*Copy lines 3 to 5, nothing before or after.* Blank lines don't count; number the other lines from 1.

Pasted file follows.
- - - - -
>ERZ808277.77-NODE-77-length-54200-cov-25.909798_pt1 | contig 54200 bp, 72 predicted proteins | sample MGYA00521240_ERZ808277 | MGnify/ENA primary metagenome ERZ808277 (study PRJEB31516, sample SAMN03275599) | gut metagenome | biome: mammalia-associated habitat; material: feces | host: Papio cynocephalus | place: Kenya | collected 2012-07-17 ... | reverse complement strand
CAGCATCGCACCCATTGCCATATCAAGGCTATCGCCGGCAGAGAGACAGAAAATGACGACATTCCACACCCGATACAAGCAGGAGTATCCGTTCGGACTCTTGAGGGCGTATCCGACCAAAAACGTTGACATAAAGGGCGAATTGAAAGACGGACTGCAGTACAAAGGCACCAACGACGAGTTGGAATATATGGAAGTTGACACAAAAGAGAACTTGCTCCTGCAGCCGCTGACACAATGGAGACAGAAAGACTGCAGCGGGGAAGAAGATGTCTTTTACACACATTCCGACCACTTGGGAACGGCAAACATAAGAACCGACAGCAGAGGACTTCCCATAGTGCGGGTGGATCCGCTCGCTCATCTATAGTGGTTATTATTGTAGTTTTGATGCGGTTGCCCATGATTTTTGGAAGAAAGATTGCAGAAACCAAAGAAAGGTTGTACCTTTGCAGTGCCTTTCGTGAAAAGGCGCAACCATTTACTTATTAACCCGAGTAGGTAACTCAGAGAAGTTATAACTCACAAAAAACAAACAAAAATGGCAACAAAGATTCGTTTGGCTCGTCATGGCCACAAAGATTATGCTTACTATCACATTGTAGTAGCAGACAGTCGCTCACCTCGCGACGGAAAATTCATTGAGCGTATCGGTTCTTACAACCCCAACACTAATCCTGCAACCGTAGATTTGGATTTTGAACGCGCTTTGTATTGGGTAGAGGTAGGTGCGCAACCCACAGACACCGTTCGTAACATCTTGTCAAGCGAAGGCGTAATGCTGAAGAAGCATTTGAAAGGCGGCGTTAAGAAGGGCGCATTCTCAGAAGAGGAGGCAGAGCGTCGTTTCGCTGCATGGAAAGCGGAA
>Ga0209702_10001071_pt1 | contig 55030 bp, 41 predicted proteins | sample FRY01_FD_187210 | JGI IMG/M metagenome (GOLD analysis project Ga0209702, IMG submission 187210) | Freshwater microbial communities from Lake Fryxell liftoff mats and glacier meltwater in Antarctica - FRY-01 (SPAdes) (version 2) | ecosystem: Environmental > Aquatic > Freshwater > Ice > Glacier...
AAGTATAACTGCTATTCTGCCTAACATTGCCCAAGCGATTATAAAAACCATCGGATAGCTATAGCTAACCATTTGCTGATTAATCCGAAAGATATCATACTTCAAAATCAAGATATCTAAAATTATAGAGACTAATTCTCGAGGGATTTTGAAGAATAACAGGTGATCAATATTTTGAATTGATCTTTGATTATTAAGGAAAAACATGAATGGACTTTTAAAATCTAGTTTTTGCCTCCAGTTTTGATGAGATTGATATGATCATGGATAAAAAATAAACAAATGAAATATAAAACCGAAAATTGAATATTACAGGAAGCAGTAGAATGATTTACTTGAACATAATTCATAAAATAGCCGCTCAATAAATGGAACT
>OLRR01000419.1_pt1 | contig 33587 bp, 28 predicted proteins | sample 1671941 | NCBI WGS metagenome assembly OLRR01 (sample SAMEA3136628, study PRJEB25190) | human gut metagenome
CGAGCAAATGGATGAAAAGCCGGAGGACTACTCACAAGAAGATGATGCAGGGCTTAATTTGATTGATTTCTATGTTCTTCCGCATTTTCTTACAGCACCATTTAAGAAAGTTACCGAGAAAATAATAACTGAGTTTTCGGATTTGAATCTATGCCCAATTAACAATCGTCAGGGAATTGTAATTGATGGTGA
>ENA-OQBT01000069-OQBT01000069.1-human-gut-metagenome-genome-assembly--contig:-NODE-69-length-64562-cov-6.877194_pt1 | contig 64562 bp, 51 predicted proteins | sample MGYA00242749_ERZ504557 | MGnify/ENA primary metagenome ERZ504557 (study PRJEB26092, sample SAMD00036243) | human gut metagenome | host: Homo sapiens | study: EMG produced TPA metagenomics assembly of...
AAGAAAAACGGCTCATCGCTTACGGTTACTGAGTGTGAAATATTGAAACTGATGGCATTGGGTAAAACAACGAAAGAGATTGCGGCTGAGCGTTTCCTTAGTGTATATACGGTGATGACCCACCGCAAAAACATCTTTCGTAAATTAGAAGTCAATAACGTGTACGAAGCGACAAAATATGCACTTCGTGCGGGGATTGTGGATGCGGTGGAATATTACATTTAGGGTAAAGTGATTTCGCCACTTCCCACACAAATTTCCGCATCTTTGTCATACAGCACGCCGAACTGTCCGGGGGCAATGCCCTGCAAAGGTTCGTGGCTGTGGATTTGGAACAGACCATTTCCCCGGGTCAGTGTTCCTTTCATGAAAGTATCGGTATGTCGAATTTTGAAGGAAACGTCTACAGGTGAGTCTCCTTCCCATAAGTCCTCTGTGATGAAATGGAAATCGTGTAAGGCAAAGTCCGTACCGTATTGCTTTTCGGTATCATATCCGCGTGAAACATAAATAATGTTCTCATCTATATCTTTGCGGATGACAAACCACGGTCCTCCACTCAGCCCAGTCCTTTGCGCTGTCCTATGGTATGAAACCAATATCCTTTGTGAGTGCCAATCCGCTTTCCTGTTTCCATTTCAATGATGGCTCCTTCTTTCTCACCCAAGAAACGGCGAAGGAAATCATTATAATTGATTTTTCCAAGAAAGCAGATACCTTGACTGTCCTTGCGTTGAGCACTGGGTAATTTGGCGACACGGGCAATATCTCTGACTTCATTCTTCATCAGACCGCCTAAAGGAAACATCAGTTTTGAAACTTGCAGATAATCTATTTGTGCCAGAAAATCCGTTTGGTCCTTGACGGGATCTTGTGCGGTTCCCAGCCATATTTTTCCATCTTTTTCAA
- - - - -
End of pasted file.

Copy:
>Ga0209702_10001071_pt1 | contig 55030 bp, 41 predicted proteins | sample FRY01_FD_187210 | JGI IMG/M metagenome (GOLD analysis project Ga0209702, IMG submission 187210) | Freshwater microbial communities from Lake Fryxell liftoff mats and glacier meltwater in Antarctica - FRY-01 (SPAdes) (version 2) | ecosystem: Environmental > Aquatic > Freshwater > Ice > Glacier...
AAGTATAACTGCTATTCTGCCTAACATTGCCCAAGCGATTATAAAAACCATCGGATAGCTATAGCTAACCATTTGCTGATTAATCCGAAAGATATCATACTTCAAAATCAAGATATCTAAAATTATAGAGACTAATTCTCGAGGGATTTTGAAGAATAACAGGTGATCAATATTTTGAATTGATCTTTGATTATTAAGGAAAAACATGAATGGACTTTTAAAATCTAGTTTTTGCCTCCAGTTTTGATGAGATTGATATGATCATGGATAAAAAATAAACAAATGAAATATAAAACCGAAAATTGAATATTACAGGAAGCAGTAGAATGATTTACTTGAACATAATTCATAAAATAGCCGCTCAATAAATGGAACT
>OLRR01000419.1_pt1 | contig 33587 bp, 28 predicted proteins | sample 1671941 | NCBI WGS metagenome assembly OLRR01 (sample SAMEA3136628, study PRJEB25190) | human gut metagenome